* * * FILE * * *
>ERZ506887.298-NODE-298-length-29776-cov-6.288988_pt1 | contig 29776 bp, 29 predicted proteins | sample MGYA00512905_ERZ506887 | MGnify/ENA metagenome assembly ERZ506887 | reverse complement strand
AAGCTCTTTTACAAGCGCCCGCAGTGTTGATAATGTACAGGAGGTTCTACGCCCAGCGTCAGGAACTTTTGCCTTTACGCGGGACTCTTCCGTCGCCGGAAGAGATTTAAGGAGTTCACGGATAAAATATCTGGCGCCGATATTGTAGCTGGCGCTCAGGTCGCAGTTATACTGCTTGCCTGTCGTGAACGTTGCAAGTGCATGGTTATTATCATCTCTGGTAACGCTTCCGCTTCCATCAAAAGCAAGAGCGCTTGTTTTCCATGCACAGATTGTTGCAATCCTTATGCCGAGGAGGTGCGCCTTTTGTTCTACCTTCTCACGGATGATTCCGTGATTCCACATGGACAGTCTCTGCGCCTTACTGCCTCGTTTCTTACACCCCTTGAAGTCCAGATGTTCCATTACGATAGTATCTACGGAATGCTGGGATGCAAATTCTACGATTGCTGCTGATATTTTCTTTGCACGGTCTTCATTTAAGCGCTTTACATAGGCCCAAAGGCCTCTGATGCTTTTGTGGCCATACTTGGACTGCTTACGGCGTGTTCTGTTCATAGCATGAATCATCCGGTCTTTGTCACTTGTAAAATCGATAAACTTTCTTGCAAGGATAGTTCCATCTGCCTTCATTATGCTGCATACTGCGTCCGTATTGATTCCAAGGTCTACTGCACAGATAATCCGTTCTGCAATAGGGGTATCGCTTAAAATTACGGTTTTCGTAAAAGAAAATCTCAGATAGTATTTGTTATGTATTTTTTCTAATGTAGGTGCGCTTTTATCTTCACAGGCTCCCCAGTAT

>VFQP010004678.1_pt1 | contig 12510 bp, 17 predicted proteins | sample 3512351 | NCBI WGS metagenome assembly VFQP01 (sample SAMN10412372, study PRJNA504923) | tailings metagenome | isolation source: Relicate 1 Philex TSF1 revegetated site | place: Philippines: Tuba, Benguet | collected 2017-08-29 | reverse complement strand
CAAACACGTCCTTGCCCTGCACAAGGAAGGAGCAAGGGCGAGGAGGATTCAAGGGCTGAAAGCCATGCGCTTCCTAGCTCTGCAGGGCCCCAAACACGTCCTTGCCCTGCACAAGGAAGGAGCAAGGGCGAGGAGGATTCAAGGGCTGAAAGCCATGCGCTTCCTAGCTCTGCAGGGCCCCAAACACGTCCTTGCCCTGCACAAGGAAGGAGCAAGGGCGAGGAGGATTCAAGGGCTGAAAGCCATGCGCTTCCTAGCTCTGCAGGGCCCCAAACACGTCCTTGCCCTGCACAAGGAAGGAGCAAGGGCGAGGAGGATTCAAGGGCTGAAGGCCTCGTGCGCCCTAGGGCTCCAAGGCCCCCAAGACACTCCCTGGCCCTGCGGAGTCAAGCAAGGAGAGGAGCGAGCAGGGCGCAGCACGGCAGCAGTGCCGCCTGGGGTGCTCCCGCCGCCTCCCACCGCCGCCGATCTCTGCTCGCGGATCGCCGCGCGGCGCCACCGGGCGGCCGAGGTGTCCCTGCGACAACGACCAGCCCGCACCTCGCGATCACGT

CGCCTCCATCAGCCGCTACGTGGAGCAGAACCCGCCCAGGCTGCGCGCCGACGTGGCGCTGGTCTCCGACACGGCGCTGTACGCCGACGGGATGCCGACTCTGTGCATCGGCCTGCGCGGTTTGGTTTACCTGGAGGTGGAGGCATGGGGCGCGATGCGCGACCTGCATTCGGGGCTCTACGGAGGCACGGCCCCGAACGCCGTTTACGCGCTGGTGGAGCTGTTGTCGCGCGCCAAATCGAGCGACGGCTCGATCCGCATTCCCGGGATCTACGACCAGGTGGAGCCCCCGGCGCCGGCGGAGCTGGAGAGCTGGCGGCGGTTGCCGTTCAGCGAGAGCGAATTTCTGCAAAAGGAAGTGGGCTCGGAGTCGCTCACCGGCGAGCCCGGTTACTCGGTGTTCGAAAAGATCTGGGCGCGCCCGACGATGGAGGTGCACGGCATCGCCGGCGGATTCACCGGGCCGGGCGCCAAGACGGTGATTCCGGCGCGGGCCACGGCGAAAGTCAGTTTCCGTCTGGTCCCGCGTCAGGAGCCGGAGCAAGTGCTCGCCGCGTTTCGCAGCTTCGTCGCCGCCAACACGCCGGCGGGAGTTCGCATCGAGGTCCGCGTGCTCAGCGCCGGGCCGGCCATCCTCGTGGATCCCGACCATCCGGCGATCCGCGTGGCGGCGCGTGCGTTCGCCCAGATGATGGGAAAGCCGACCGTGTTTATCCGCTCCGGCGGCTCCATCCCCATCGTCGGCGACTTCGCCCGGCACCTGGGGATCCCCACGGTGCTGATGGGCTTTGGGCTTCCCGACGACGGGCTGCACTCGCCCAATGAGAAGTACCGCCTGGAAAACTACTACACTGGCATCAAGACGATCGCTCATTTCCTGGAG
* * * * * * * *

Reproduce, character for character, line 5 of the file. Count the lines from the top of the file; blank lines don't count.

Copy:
CGCCTCCATCAGCCGCTACGTGGAGCAGAACCCGCCCAGGCTGCGCGCCGACGTGGCGCTGGTCTCCGACACGGCGCTGTACGCCGACGGGATGCCGACTCTGTGCATCGGCCTGCGCGGTTTGGTTTACCTGGAGGTGGAGGCATGGGGCGCGATGCGCGACCTGCATTCGGGGCTCTACGGAGGCACGGCCCCGAACGCCGTTTACGCGCTGGTGGAGCTGTTGTCGCGCGCCAAATCGAGCGACGGCTCGATCCGCATTCCCGGGATCTACGACCAGGTGGAGCCCCCGGCGCCGGCGGAGCTGGAGAGCTGGCGGCGGTTGCCGTTCAGCGAGAGCGAATTTCTGCAAAAGGAAGTGGGCTCGGAGTCGCTCACCGGCGAGCCCGGTTACTCGGTGTTCGAAAAGATCTGGGCGCGCCCGACGATGGAGGTGCACGGCATCGCCGGCGGATTCACCGGGCCGGGCGCCAAGACGGTGATTCCGGCGCGGGCCACGGCGAAAGTCAGTTTCCGTCTGGTCCCGCGTCAGGAGCCGGAGCAAGTGCTCGCCGCGTTTCGCAGCTTCGTCGCCGCCAACACGCCGGCGGGAGTTCGCATCGAGGTCCGCGTGCTCAGCGCCGGGCCGGCCATCCTCGTGGATCCCGACCATCCGGCGATCCGCGTGGCGGCGCGTGCGTTCGCCCAGATGATGGGAAAGCCGACCGTGTTTATCCGCTCCGGCGGCTCCATCCCCATCGTCGGCGACTTCGCCCGGCACCTGGGGATCCCCACGGTGCTGATGGGCTTTGGGCTTCCCGACGACGGGCTGCACTCGCCCAATGAGAAGTACCGCCTGGAAAACTACTACACTGGCATCAAGACGATCGCTCATTTCCTGGAG